First off is Tapan Sinha's Khudito Pashan (Hungry Stones). I don't believe there is any other available release of this film. An adaptation of a ghost story by Tagore, this one is one of the more battered looking releases on this set. The source is distractingly soft, bears burned-in subtitles that go out of sync in instances and has a significant degree of print damage (although scratches are mainly of a minor variety, nothing eye-gouging here). Also problematic is the weird aspect ratio. The film is encoded for the now defacto16:9 widescreen televisions with hard-coded vertical black borders on the sides. The aspect ratio for the actual film is a VERY non-standard 1.53:1 (737x480). It is possible that it's vertically cropped from a 4:3 ratio, but in general there are no obvious instances of such cropping, so I'm not sure what to make of it. On the other hand, the contrasts are towards the darker side, which is in tone with the sprit of the film, which is, apart from a clumsy last third, an atmosphere-drenched haunting tale and a classic that deserves viewing.
Next up are screen grabs from Satyajit Ray's Teen Kanya (3 Women). I'll take in order the first and second episodes only, since I didn't watch Samapti (Ray should have paced this one better, since it completely overshoots the appropriate time limit for the last in a set of 3 episodes).
Postmaster surprised me by how stable and damage free the image was for a film that old. Blacks are not Criterion deep but the contrast is impressively robust. There's a slight amount of strobing during pans, generally tolerable. The image is still on the soft side and the lack of strong grain indicates either a carefully stored video master or over-enthusiastically applied noise reduction. But this is still the best I have seen this film. Subtitles are optional.
Monihara is the "lost" episode of Teen Kanya, since in many instances of telecast or public screening, they eschew this one to cut the running time, making a mockery of the title. This is a neat little story of greed. The climax is cheesy and predictable for anyone that has read a few ghost stories. Nevertheless, I like this episode, especially for the leading lady's performance. It looks good, too, a tad more worn and dull than Postmaster but still blows away any previous video release.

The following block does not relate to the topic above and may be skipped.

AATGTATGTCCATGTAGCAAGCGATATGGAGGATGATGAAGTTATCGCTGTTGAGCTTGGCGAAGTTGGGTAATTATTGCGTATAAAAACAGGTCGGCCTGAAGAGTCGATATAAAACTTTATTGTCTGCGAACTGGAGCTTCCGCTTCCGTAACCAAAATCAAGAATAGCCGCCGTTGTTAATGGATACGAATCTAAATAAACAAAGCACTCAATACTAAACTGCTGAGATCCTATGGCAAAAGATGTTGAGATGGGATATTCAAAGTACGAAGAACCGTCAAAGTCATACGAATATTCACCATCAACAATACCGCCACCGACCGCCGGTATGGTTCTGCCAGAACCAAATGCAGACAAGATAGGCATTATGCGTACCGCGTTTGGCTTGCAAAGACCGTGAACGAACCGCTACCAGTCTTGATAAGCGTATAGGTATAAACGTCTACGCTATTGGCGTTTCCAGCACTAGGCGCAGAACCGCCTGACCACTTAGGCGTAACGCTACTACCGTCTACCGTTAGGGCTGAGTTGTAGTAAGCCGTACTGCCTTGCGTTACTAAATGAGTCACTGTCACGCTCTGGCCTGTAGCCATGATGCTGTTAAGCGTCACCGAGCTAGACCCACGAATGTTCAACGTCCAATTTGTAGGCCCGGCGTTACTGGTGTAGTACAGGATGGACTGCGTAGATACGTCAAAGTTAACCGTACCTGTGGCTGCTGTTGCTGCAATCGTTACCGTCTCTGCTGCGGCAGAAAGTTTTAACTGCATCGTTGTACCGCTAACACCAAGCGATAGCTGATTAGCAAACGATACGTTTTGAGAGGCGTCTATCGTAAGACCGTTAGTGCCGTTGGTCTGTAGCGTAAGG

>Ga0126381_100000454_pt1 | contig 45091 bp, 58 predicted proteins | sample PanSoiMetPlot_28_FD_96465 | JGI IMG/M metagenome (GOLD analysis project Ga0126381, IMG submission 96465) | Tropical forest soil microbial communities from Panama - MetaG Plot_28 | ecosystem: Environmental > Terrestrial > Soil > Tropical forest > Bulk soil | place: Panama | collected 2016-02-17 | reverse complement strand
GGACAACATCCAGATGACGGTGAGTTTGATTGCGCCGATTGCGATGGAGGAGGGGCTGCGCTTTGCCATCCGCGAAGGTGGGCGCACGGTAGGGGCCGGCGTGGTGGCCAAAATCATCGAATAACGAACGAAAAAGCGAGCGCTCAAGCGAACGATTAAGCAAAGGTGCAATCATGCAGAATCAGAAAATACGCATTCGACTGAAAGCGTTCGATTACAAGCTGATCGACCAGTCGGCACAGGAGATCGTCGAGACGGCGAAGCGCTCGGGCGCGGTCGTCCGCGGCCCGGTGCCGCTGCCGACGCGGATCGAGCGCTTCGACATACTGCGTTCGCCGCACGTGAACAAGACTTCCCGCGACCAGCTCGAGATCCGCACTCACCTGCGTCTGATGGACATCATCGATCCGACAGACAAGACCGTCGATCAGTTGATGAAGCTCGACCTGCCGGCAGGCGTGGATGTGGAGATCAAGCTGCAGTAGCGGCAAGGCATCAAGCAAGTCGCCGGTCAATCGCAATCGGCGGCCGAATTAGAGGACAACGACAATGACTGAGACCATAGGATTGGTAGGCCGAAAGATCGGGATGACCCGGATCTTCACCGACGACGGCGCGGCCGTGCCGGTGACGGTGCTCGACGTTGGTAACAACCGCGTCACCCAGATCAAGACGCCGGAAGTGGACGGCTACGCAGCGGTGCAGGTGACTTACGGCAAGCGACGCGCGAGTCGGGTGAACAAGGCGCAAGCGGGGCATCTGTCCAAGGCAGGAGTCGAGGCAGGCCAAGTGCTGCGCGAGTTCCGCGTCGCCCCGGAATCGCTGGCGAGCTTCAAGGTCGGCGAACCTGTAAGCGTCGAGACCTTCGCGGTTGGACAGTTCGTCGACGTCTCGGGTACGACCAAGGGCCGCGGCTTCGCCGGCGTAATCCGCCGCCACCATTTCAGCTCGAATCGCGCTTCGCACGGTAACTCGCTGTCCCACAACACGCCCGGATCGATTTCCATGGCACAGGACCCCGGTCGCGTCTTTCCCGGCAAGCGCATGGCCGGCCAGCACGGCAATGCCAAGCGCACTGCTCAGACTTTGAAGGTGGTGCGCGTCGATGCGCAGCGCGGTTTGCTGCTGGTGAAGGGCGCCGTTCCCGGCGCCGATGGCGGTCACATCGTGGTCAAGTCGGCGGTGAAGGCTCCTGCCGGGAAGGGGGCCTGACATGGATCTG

Char Adhyay, a 1997 film from the decidedly arty Kumar Shahani. I'll probably do a review sometime soon, but check the video quality of this previously unavailable-for-love-or-money film. The print looks clean and relatively scratch-free and colors are good if a little faded. My major issue is with the ghosting that occurs during camera pans (fair number of them in the opening moments of the film), which is sometimes quite severe (the screenshot of the man walking in front of the painting is an indication). But like with the film, I was overall happy with the DVD too, considering that the chances of getting any better are nil.
Saved the best of what I've seen for last. Ghare Bhaire, I cannot believe how good this film looks here. You can take every previous video release of this film and burn them all. Colors are vivid without appearing blown, the careful lighting schemes are nicely reproduced and a thin layer of grain gives a lovely finish. This single disc alone is worth the price of the set!
So ya, spread the word. Anyone who is interested in this sort of film should snap up this set ASAP. And send in your e-mails/letters to NFDC, asking them to get off their lazy butts and release more of their catalog.